Black Caucus American Library Association Literary Awards
First presented at the Second National Conference of African American Librarians in 1994, the BCALA Literary Awards acknowledge outstanding works of fiction and nonfiction for adult audiences by African American authors.
Monetary awards are presented in the following categories, First Novelist, Fiction, Nonfiction, and Poetry. Honor Book citations are also awarded in fiction and nonfiction without any accompanying monetary remuneration.
The BCALA also host an annual conference, the National Conference of African American Librarians.
2 Books Honored in 1997
Winner First Novelist
Push: A Novel
Publication Date: Apr 29, 1997
List Price: $13.95
Format: Paperback, 192 pages
Imprint: Vintage Books
Publisher: Penguin Random House
Parent Company: Bertelsmann and Pearson PLC
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"Push: Based on the Novel by Sapphire," directed by Lee Daniels and written
by Damien Paul
GRAND JURY PRIZE and AUDIENCE AWARD winner at the 2009 Sundance Film
Relentless, remorseless, and inspirational, this "horrific, hope-filled story" (Newsday) is certain to haunt a generation of readers. Precious Jones, 16 years old and pregnant by her father with her second child, meets a determined and highly radical teacher who takes her on a journey of transformation and redemption.
Sojourner Truth: A Life, A Symbol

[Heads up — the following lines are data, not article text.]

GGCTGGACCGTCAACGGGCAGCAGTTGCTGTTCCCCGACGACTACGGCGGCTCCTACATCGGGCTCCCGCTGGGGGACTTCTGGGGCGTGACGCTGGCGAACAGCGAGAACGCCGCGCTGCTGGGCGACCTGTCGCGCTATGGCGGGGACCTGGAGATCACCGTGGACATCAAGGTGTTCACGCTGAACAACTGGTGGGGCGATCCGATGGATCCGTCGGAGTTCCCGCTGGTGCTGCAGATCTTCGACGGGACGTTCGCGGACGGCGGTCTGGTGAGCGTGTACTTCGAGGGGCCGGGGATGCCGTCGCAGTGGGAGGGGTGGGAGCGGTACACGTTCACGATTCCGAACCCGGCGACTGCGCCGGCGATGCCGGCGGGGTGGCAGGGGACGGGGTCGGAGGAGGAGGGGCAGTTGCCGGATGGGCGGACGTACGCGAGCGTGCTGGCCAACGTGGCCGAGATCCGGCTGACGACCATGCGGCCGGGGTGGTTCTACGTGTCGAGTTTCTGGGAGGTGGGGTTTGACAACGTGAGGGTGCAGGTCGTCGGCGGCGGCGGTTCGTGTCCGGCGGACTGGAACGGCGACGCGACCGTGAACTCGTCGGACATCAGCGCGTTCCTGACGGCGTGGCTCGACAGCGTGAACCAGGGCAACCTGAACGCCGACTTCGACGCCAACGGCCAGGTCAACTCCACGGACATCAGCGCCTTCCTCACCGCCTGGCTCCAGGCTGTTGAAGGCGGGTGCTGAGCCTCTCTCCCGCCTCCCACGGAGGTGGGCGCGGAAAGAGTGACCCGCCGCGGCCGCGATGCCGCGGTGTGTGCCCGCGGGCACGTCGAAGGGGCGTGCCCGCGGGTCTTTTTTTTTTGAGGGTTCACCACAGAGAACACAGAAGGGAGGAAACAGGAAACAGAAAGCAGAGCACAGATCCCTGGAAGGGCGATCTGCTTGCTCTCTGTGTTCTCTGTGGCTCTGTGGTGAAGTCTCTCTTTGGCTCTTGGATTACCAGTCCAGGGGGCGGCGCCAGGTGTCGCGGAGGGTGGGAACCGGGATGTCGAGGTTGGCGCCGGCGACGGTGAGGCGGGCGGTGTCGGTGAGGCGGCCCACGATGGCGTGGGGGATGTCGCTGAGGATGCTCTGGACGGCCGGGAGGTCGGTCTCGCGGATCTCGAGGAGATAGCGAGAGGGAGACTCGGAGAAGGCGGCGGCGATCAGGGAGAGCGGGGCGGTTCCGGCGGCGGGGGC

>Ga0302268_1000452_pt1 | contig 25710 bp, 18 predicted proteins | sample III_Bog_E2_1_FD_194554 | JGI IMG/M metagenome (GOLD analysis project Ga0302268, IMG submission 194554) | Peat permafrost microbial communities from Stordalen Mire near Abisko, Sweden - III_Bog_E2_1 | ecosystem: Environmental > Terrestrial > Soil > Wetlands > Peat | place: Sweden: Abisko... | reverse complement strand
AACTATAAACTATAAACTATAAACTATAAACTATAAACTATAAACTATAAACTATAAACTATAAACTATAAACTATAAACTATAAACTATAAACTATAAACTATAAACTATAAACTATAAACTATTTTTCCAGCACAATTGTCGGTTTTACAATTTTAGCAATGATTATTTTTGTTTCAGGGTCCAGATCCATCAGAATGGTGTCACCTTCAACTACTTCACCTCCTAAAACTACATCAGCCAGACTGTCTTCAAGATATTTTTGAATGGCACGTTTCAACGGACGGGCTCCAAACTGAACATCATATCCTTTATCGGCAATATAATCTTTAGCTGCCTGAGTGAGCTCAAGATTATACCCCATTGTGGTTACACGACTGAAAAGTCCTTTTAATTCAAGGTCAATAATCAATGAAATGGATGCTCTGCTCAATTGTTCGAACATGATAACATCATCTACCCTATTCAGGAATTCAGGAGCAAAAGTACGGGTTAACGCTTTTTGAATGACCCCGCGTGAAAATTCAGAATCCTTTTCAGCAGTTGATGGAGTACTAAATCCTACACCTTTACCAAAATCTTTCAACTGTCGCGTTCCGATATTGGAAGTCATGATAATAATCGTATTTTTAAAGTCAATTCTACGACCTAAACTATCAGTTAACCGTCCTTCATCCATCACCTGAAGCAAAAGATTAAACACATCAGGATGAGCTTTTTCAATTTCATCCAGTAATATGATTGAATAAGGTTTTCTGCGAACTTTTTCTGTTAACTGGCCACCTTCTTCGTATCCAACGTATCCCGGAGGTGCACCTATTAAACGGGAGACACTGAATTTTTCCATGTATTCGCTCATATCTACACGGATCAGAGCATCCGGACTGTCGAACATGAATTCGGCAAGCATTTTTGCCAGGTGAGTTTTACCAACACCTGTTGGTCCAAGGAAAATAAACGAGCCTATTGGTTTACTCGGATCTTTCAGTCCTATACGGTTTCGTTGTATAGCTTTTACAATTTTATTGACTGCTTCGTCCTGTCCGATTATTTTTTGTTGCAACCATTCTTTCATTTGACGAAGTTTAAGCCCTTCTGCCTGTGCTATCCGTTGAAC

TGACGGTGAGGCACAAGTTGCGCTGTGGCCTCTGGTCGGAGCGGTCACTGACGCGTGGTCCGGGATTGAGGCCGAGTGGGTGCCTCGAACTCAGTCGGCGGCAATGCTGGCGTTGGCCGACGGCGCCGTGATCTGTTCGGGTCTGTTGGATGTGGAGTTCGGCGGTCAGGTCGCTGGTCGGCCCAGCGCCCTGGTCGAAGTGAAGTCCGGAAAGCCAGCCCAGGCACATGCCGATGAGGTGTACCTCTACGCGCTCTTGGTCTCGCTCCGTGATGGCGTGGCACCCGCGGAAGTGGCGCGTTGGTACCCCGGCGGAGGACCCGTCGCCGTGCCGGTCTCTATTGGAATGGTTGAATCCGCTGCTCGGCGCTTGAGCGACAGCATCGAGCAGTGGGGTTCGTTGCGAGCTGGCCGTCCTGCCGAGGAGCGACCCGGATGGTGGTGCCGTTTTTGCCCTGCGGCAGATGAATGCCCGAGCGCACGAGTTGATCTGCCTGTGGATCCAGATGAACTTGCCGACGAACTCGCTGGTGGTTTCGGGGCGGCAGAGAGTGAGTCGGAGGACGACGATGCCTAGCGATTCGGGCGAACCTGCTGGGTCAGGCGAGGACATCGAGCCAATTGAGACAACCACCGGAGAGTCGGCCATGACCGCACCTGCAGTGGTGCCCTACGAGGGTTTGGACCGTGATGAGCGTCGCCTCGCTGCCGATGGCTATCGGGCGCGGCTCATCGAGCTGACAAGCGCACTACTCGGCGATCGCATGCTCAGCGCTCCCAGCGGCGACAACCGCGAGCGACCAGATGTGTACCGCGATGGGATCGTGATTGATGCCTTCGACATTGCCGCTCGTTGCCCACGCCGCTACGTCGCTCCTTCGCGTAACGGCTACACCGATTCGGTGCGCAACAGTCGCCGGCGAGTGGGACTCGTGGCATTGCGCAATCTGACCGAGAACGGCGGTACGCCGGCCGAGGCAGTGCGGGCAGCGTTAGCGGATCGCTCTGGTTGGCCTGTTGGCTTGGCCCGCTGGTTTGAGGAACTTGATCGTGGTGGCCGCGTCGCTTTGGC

by Nell Irvin Painter
Publication Date: Oct 17, 1997
List Price: $17.95
Format: Paperback, 384 pages
Imprint: W. W. Norton & Company
Publisher: W. W. Norton & Company, Inc.
Parent Company: W. W. Norton & Company, Inc.
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A monumental biography of one of the most important black women of the nineteenth century. Sojourner Truth first gained prominence at an 1851 Akron, Ohio, women’s rights conference, saying, "Dat man over dar say dat woman needs to be helped into carriages, and lifted over ditches. . . . Nobody eber helps me into carriages, or ober mud-puddles . . . and ar’n’t I a woman?"
Sojourner Truth: ex-slave and fiery abolitionist, figure of imposing physique, riveting preacher and spellbinding singer who dazzled listeners with her wit and originality. Straight-talking and unsentimental, Truth became a national symbol for strong black women—indeed, for all strong women. Like Harriet Tubman and Frederick Douglass, she is regarded as a radical of immense and enduring influence; yet, unlike them, what is remembered of her consists more of myth than of personality.
Now, in a masterful blend of scholarship and sympathetic understanding, eminent black historian Nell Irvin Painter goes beyond the myths, words, and photographs to uncover the life of a complex woman who was born into slavery and died a legend. Inspired by religion, Truth transformed herself from a domestic servant named Isabella into an itinerant pentecostal preacher; her words of empowerment have inspired black women and poor people the world over to this day. As an abolitionist and a feminist, Truth defied the notion that slaves were male and women were white, expounding a fact that still bears repeating: among blacks there are women; among women, there are blacks.
No one who heard her speak ever forgot Sojourner Truth, the power and pathos of her voice, and the intelligence of her message. No one who reads Painter’s groundbreaking biography will forget this landmark figure and the story of her courageous life. Photographs